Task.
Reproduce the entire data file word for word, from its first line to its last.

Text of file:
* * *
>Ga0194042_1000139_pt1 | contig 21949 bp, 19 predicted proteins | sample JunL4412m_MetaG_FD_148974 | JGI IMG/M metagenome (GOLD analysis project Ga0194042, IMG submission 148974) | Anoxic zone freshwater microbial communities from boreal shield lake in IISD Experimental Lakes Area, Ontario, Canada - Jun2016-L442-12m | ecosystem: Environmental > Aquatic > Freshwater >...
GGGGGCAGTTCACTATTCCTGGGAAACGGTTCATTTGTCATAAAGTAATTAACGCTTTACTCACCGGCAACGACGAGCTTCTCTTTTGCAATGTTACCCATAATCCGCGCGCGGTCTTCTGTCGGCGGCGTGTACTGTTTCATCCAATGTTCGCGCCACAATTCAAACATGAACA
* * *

>Ga0194042_1000139_pt1 | contig 21949 bp, 19 predicted proteins | sample JunL4412m_MetaG_FD_148974 | JGI IMG/M metagenome (GOLD analysis project Ga0194042, IMG submission 148974) | Anoxic zone freshwater microbial communities from boreal shield lake in IISD Experimental Lakes Area, Ontario, Canada - Jun2016-L442-12m | ecosystem: Environmental > Aquatic > Freshwater >...
GGGGGCAGTTCACTATTCCTGGGAAACGGTTCATTTGTCATAAAGTAATTAACGCTTTACTCACCGGCAACGACGAGCTTCTCTTTTGCAATGTTACCCATAATCCGCGCGCGGTCTTCTGTCGGCGGCGTGTACTGTTTCATCCAATGTTCGCGCCACAATTCAAACATGAACA